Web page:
Grappling with insecurity, Buhari took the bull by the horn to modernise the Nigerian Military and fighting capacity. He acquired a number of platforms to raise the level of their operational readiness and efficiency, in addition to boosting their capacities. The Nigerian Air Force (NAF) took delivery of 12 Super Tucanos and 3 JF-17 Thunder Fighter Aircraft and other platforms with which it has conducted several Air interdictions, provided close air support to ground troops and destroyed several illegal structures and equipment belonging to terrorists, bandits and other criminal elements.

The Nigerian Army procured 160 MRAPS, 150 trucks and 60 APCs to improve its equipment holding. This is in addition to the provision of accommodation for troops and the recruitment of over 10,000 personnel into the Army. The Nigerian Navy (NN), for its part, commissioned the FALCON EYE Maritime Domain Awareness Capability, the third locally-built Seaward Defense Boat, one helicopter, 4 inshore patrol boats and 90 Rigid Hull Inflatable Boats. Over 1,500 personnel have been recruited into the Navy.

The Nigerian Police has never had it so good like under the Buhari administration. The Police Trust Fund procured 200 Buffalo branded vehicles, bulletproof vest, protective helmets, drugs, and medical equipment as well as arms and ammunition, riot control equipment, and combat equipment for the Police Special Weapon and Tactical Squad (SWAT).

The Ministry of Police Affairs also entered into a contract agreement for the supply of police anti-riot equipment with Poly Technology of China through a Government-to-Government arrangement at a cost of $44million.

Fiscal stability has returned, unlike in times past. Under Buhari, the Ministry of Finance, Budget and National Planning has maintained the January-December Budget cycle with the support of members of the National Assembly.

It is on record that the Buhari administration initiated and implemented the most ambitious pro poor empowerment package. The N-Power Programme was expanded from 500,000 to 1 million beneficiaries. Also, the Government Enterprise and Empowerment Programme (GEEP) to GEEP 2.0. was restructured to support entrepreneurship.The revamped GEEP 2.0 was officially launched on August 24, 2021 and has successfully registered over 600,000 potential beneficiaries in all the 774 local government areas nationwide.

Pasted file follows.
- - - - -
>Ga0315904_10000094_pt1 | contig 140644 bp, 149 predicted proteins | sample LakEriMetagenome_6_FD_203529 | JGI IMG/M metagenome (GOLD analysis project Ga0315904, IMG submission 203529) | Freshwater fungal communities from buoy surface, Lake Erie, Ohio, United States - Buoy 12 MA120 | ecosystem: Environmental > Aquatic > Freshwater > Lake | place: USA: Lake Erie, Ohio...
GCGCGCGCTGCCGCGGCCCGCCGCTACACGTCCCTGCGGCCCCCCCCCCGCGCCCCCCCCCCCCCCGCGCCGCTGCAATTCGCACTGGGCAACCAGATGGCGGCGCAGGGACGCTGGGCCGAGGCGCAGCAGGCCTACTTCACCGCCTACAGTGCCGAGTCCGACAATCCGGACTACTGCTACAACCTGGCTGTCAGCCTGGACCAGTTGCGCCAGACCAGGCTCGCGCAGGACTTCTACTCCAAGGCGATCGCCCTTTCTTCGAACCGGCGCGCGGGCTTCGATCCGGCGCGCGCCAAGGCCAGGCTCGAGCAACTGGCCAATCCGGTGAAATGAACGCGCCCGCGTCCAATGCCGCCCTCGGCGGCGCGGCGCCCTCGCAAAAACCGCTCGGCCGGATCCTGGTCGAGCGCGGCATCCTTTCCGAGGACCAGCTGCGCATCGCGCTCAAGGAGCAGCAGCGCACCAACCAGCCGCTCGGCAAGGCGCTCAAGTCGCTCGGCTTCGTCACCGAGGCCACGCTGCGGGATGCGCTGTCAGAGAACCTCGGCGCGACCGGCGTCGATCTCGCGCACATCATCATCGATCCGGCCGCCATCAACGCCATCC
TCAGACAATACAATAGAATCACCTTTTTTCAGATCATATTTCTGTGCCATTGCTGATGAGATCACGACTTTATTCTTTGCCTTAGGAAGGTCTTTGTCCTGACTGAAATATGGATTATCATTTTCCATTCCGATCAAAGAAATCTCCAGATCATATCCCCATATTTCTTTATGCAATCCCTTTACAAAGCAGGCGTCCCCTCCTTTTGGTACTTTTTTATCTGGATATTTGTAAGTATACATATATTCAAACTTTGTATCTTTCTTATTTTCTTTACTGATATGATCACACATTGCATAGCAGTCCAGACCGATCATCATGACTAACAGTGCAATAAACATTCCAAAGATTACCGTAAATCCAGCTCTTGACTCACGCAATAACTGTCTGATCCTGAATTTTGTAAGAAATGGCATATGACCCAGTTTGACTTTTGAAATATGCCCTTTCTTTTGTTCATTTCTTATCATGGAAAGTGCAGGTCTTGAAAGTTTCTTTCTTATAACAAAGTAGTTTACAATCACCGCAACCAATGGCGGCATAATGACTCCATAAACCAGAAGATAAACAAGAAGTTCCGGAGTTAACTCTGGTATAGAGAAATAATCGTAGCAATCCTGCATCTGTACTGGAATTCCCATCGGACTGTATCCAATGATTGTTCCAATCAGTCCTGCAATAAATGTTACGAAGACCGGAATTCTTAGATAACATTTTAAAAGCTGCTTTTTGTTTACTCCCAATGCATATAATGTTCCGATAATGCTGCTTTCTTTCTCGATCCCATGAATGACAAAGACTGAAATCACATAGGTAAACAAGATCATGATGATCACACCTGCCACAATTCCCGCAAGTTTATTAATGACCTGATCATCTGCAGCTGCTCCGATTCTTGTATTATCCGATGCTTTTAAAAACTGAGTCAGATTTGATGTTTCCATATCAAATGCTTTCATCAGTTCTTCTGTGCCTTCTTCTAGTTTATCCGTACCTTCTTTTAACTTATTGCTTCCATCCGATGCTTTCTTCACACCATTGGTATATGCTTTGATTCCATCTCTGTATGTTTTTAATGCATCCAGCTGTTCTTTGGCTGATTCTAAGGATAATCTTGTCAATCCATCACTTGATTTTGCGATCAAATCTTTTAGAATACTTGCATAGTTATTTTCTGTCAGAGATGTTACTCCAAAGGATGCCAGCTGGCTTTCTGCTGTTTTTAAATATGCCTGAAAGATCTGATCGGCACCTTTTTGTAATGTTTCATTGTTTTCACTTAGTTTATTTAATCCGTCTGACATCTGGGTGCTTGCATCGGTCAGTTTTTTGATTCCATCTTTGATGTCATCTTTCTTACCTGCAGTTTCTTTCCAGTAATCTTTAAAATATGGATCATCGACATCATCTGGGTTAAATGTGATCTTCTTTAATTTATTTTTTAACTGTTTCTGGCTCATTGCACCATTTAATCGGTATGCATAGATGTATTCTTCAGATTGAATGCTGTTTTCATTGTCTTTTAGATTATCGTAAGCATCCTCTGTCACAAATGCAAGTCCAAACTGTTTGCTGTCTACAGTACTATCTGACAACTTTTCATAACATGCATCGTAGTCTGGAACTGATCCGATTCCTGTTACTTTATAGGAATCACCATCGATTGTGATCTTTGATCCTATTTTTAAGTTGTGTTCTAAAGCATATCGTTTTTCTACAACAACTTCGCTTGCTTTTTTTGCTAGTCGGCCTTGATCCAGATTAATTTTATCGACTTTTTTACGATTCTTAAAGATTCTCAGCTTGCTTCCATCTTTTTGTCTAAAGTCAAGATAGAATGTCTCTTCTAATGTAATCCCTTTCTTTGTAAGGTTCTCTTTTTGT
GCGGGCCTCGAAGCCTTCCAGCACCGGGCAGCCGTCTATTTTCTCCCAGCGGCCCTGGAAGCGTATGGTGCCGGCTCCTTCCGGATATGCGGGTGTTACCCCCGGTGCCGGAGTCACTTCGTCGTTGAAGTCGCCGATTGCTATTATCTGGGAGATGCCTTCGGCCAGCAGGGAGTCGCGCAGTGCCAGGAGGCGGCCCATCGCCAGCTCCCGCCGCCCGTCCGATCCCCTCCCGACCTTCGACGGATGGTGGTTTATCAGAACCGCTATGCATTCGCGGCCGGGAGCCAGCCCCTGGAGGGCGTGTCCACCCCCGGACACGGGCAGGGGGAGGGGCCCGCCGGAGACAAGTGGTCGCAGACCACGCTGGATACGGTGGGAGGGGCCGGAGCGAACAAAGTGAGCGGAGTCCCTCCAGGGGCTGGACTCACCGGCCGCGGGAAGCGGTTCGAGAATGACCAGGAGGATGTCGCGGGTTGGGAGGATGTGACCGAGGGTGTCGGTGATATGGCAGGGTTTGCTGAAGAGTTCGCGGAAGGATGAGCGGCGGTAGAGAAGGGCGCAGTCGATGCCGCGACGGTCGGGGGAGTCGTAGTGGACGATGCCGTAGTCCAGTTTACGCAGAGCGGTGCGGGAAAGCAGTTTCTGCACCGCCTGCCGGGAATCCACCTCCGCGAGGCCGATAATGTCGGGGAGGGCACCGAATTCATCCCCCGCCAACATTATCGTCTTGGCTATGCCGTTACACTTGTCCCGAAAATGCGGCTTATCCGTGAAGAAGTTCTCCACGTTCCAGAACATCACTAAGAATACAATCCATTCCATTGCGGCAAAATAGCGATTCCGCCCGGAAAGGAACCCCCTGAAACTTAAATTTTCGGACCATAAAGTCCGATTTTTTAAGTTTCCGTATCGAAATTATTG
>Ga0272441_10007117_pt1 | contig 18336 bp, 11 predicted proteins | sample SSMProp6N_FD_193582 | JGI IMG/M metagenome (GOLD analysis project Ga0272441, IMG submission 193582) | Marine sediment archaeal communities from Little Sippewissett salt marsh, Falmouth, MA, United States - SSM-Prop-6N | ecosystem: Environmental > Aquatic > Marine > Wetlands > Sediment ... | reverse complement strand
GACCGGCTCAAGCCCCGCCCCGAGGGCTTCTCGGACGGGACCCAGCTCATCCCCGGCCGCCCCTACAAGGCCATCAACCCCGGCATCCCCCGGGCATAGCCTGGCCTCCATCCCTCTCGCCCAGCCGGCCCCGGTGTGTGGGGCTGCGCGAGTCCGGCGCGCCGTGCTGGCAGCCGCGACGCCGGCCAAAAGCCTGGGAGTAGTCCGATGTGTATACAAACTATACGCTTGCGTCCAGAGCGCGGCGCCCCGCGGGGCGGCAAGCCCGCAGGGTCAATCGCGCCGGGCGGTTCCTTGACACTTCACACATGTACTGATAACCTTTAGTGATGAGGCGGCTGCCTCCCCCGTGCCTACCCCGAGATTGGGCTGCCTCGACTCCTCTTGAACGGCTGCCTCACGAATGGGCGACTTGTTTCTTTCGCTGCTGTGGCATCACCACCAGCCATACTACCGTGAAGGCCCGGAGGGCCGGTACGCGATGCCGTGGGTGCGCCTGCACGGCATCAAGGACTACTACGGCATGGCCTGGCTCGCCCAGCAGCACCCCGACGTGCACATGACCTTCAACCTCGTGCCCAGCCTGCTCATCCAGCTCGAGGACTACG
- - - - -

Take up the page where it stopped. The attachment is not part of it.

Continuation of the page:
Until now, it was regrettable that little attention was paid to the education sector, as crucial as it is, by current and successive governments in Nigeria and other developing nations. Yet, education is a human right. To encourage school enrollment, the National Home Grown School Feeding Programme (NHGSFP) under Buhari is now providing meals to nearly 10,000,000 school children nationwide. The programme has further empowered over 100,000 cooks and over 100,000 small holder farmers in the local areas where the schools are located while creating employment opportunities across sectors such as transportation and manufacturing.

The Household Uplifting Programme (HUP), which has as its flagship the Conditional Cash Transfer (CCT), has covered all the 36 States and FCT. A total of 1,676,799 eligible households across the country are enrolled into the CCT intervention and are benefiting from the monthly N5,000 grant.

Final Investment Decision on $3.6billion methanol plant in Bayelsa has led to an integrated methanol and gas project in Odioma, Brass Island, Bayelsa State, which is scheduled to come into operation in 2024. It is expected to produce 10,000tons of methanol daily.


US$260million Funding Agreement for ANOH Gas Processing Company Limited (AGPC) is another project that will deliver 300 million standard cubic feet of gas per day and 1,200 megawatts of electricity to the domestic market.

President Buhari was able to achieve these landmarks because he loves Nigeria. Unlike some other members of the political class, who will first service their private bank accounts, friends and cronies.

He has demonstrated what is possible if a leader shuns pedestal and narrow interest for the interest of Nigeria. Buhari has fought a good fight. He has kept his oath of office to develop, defend and protect Nigeria and Nigerians. He has unequivocally set a good governance standard for future leaders. By May 29th, 2023, he will retire to his country home in Daura and join the side of history that has the likes of Lee Kuan Yew, Kwameh Nkrumah, Julius Nyerere etc. But the question for Nigerians and the political class is: how do they intend to pay this great leader back? The answer is simple: allow his legacy to live on by electing another credible and trustworthy president in 2023.

Ibrahim is director, Communications and Strategic Planning, of Presidential Support Committee (PSC)